Russell Westbrook, Kevin Durant

What does Oklahoma City look like without James Harden?

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Getting hit with the cold truth hurts. Getting hit with it 37 times? Ask a Thunder fan how that feels. Here’s the truth, and it has been evident long before last night’s coming out party: James Harden is a star in this league.

And no matter how you try to rationalize trading Harden while competing for a championship, Oklahoma City is worse off for it – at least for this season. That has less to do with skill than it does with fit, because Kevin Martin has long been one of the most underrated and efficient scorers in the league. Things will just look very different. Here’s how.

16-23 Feet: Getting Crowded

Don’t cry for the “lost art of the mid-range game.” It’s the worst shot in basketball, and teams that rely heavily on it typically don’t have much offensive success. To that point, the Charlotte Bobcats, offensive juggernaut they were, led the league in shot attempts from 16-23 feet last season.

Oklahoma City took the 7th least attempts from 16-23 feet last year, but all that’s about to change. Kevin Martin may be ultra-efficient, but he still likes to create space and fire off his jumper from this distance on the floor. Martin typically averages nearly 5 attempts per game from 16-23 feet. Compare that to James Harden, a guy who rarely pulled up for long-twos, as he shot exactly one per game last year.

With Westbrook and Ibaka firing from this distance more and more as the years get on, the Thunder offense could be a little streakier than it has been in the past. The Thunder did shoot the league’s best percentage from here last year (42.6%), but buyer beware. There was better stuff on the menu when Harden was creating options that no other player on the current roster is capable of replicating.

Nick Collison loses his dance partner

Part of the reason Harden was able to have so much success in the pick-and-roll was because of the chemistry he enjoyed with Nick Collison. Apart from being a great screener, Collison knew exactly when to slip, or re-set, or simply leave Harden to his own devices. It would be a shock if Martin enjoyed the same success with Collison, as he looks almost solely to free himself, rarely feeding the roll man with a clever bounce pass.

And that hurts. Like an offensive lineman in football that gets sick of pass protection and just wants to run the ball a few times, big men in basketball setting screens want to roll hard to the rim and get rewarded with the ball every now and then. Collison has routinely been one of the league leaders in plus/minus, but without being so closely attached to Harden, his effectiveness should dwindle a bit.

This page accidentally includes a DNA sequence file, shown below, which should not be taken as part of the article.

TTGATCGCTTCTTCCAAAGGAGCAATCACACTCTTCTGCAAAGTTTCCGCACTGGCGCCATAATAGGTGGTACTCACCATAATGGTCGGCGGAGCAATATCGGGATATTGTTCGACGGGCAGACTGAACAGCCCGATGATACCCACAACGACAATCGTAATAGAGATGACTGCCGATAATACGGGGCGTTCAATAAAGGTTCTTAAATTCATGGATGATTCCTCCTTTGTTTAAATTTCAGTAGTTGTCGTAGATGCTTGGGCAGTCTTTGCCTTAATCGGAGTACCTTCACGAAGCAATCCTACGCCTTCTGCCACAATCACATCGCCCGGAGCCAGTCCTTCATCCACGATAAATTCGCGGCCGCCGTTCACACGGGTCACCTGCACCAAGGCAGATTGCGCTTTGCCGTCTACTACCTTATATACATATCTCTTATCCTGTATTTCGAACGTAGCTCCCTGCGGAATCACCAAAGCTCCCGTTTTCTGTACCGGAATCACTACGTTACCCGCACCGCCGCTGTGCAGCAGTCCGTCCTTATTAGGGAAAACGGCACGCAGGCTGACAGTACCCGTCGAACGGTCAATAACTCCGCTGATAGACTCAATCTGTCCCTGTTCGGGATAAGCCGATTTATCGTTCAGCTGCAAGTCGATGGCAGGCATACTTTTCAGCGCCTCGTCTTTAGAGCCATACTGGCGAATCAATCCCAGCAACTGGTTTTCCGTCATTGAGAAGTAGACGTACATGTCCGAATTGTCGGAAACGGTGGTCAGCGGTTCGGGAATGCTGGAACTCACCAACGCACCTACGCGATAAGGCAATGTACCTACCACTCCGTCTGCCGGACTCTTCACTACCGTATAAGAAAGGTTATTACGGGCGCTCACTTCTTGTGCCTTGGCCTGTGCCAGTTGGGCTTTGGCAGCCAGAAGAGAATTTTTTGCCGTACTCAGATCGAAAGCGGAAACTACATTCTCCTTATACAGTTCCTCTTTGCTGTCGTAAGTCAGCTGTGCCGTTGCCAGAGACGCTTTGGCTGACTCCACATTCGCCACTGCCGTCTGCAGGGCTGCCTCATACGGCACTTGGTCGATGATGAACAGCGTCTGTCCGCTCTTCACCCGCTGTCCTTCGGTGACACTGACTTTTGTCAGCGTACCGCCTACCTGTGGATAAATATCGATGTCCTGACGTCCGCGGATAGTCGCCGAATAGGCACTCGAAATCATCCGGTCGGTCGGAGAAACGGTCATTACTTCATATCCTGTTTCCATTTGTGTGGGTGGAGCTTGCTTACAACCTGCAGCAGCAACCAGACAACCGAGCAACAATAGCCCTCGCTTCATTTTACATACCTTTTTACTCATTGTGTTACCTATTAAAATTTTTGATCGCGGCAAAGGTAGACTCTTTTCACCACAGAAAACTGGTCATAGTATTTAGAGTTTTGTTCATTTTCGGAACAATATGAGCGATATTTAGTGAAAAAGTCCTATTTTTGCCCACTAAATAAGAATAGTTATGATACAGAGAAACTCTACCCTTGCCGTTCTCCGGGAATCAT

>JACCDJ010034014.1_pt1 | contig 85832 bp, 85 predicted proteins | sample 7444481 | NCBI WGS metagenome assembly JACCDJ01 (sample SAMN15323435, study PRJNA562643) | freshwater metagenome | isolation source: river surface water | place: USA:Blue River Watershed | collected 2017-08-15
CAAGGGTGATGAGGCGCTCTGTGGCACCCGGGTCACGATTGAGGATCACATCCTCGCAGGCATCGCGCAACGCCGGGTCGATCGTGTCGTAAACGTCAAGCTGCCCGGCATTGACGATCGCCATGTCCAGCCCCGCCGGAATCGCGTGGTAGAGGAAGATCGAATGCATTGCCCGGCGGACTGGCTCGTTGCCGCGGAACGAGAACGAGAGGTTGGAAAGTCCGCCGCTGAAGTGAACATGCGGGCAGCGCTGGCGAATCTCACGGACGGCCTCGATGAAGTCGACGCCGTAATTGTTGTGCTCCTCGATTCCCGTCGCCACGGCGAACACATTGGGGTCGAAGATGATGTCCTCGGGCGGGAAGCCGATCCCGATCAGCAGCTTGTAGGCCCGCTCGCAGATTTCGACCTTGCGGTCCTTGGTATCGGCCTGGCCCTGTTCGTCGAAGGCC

Pin-down screens for all

Ultimately, it’s Scott Brooks who faces the biggest task of replacing Harden with Martin, simply because Harden was such a good “freelance” player. Even though Martin is actually a very good isolation scorer, he’s by no means a primary ballhandler. While Harden could get you in your stuff and out of it when it got bad, Martin can only finish the equation.

What’s that mean? More Eric Maynor handling the ball with the second unit, and a whole handful of the “Kevin Durant package” plays, which are basically pin-down screens, designed for Martin. Although he’s still far from a creative offensive mind, Brooks has gotten better at getting Durant the ball closer to the basket. Doing the same with Martin is a good idea, as he’s led the NBA three of the last four years in free throw attempts per 36 minutes.

Stagnant offense

This should be the big fear for the Thunder – the offense becoming too stagnant. Oklahoma City sometimes has a tendency to take turns, which can really leave them without any flow. Usually, Westbrook or Durant are so good and so unstoppable that it doesn’t matter, and that will be the case again this year. But once playoff time rolls around, the Thunder will miss the ability of Harden to break down the defense as a primary ballhandler.

Softer defense

Harden doesn’t measure out as a great defender, but the raw goods were there. Martin, meanwhile, doesn’t offer much resistance at all, as he’s not laterally quick or nearly strong enough to deny anyone spots on the floor. Let’s not get ahead of ourselves here, but at least Harden had the physical ability to hang with a Dwyane Wade type – Martin just doesn’t.

A little more frail

Okay, this is the actual biggest fear – Kevin Martin missing significant time. Martin missed 26 games last year, 36 three years ago, 31 the year before that, and 21 the year before that. Harden, meanwhile, has only missed 10 games over his first three seasons.